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Re: theos-l digest: October 03, 1999

Oct 04, 1999 01:39 AM
by kymsmith

Grigor wrote:

>> [Kym] The very quote itself endorses a dissatisfaction, a violence,
within the
>>  marriage relationship.  It implicitly suggests that to be married is to
>>  expect suffering and physical/mental abuse.

>No, it only presupposes that all humans are violence prone, anger prone,
>greed prone, or assholes in their undeveloped state.

The quotation is speaking about marriage as an avenue of growth.  I see
nothing in it that suggests that all humans are innately violence prone,
anger prone, or whatever.  If you see it as assuming such things about
humankind, then so be it.  I do not see humans in that way, either
"developed" or "undeveloped."  I have seen anger in the writings of the
Mahatmas and HPB, so, if one consideres them "developed" then your
observation may be incorrect.  If people do not see the Mahatmas or HPB as
"developed," then your interpretation of what the Caucasus meant may be

>the entire import of the quote is that one does not grow up until one does
>not have the freedom to sow wild oats or skip out or otherwise be
>non-commital to people and situations in ones life that come with choices
>made but which you did not yourself choose with those choices.

Again, many people learn the most just when they DO have the freedom to
"sow wild oats."  Keeping people in a box, surrounded by rules, is not
conducive to some people's growth - it simply makes them dependent and
unthinking.  For many, the "Dark Night of the Soul" does not come until one
has exhausted and learned from sowing wild oats.  After the night, morning.
 Marriage may help some, but many people have the happiest marriages when
choosing to marry AFTER they have sown their oats.

>The issue is what do you do with those hard knocks, shocks, fights,
>arguments, sad times, deaths, illnesses, grief, and all the accompanying
>pains that come with any life with anyone.

No one that I know of, including myself, disagrees with that summation.
Nor have my posts been declaring any disagreement with that summation.

>To act out beating wife is to flunk (to
>see that disposition, be shocked by it, to be changed by it, to be
>transformed by it into one who will never do such thing and who eventually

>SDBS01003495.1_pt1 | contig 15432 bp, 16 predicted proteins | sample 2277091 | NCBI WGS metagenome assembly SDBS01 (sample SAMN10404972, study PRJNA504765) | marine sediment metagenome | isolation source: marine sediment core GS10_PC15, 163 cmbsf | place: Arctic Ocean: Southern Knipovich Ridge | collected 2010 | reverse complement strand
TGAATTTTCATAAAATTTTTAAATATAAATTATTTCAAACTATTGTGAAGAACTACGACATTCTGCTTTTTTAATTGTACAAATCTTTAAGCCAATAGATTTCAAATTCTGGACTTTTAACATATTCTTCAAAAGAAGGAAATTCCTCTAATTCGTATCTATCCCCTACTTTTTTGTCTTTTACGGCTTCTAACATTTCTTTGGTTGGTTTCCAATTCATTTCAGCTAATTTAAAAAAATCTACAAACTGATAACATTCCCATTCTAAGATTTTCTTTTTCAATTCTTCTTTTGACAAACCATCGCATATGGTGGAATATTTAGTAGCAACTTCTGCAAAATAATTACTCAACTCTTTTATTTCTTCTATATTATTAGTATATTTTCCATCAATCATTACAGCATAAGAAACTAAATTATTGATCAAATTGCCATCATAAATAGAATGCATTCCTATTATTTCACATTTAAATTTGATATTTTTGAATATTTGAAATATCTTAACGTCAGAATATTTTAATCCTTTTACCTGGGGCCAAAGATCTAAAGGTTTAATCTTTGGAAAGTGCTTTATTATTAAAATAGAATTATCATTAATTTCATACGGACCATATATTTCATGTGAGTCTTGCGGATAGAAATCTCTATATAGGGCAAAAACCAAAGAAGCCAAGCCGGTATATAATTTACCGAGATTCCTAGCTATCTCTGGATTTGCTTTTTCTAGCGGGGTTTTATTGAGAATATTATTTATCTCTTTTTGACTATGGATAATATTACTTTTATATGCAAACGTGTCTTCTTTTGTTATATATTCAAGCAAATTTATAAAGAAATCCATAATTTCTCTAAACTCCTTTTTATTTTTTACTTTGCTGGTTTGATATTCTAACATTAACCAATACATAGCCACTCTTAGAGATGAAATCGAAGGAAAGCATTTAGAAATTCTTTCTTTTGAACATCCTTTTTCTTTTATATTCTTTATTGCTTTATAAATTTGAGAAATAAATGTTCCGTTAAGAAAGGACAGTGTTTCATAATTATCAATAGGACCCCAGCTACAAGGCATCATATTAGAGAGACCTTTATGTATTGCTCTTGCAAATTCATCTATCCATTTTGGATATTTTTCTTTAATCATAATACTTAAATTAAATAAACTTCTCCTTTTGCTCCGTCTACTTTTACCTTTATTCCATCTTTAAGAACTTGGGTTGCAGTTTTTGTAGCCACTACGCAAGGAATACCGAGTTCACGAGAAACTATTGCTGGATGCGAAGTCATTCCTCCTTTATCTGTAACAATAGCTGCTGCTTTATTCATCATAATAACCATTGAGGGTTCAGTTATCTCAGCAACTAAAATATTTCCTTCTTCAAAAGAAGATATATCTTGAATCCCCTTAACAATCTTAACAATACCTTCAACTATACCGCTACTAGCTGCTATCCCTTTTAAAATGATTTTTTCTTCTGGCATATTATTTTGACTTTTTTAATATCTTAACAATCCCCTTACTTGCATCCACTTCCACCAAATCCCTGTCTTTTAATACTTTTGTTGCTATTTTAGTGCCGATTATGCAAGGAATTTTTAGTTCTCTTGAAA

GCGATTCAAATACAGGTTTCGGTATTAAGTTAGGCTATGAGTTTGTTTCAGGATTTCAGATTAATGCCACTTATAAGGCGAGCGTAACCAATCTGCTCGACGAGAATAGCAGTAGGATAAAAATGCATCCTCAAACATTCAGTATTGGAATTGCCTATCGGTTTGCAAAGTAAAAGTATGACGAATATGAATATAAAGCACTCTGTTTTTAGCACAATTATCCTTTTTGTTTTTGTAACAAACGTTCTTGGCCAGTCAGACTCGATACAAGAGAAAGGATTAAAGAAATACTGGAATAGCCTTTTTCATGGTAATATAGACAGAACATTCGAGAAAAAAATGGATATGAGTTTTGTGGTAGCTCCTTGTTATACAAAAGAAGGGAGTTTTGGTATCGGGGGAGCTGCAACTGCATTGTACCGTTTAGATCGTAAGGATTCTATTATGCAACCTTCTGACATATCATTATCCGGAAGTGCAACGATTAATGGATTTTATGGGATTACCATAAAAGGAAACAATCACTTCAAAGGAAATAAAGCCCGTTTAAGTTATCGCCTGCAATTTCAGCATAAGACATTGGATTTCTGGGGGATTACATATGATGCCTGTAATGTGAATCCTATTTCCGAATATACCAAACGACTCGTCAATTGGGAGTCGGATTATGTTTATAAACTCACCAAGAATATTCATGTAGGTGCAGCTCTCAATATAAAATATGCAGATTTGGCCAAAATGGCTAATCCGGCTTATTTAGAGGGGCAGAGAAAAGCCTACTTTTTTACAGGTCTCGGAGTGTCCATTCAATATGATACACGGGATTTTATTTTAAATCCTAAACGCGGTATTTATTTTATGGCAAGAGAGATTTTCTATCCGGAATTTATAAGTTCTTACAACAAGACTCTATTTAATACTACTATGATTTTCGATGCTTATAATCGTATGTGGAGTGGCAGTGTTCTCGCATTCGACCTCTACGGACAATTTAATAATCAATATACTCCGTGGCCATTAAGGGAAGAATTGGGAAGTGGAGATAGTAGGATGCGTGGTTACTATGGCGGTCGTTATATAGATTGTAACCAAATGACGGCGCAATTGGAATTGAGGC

>dissolves that inner temptation/disposition is step to a higher state of

Fine, for those husbands who do learn from it, but Grigor, but what about
the wife?  Is this all about the husband?

>If we
>don't see the negativity, we can't learn how to change it, prevent it, and
>eventually not be it.

Then you believe that "evil" is necessary?  One cannot see good or
understand good without "evil" or "bad happenings?"

>Ms. Smith

I appreciate the formality, but you can refer to me as "Kym."

>seems to have mistaken view that we practice perfection in
>isolation from others or that violence, greed, anger, or lust (others as
>object whether sexual or social or political raw material for my ego project
>of self-glorification) are somehow exceptional in this world or something
>only "they" (not me, for heaven's sake!) are infected with as the bad karmic
>threads that make up that fabric of our ordinary psyche.

No, I don't hold those views.  My whole point was that any committment we
enter into should take into account the others that we may encounter in
taking on that committment.  Again, I repeat - (as a simple example) if one
is entering marriage as an attempt to learn patience, then one needs to
think about what that learning process will do (hurt or help) those who
will end up be involved.  Marriage and family, in my opinion, should be
reserved for those who have learned much already.  Too many people can be
deeply injured (mentally, physically, emotionally) in the family unit if
the parental figure is immature and still self-centered.  I believe one
should learn to be patient and unselfish in another arena.

>My family suffered
>through three genocides, war, near starvation, forced re-locations, and
so, I
>am well acquainted with the underbelly of this world.

My heart goes out to you.  No one should have to endure what you and your
family have suffered.

>But instead of playing
>the whining game of I'm more a victim than you or demonizing the one's who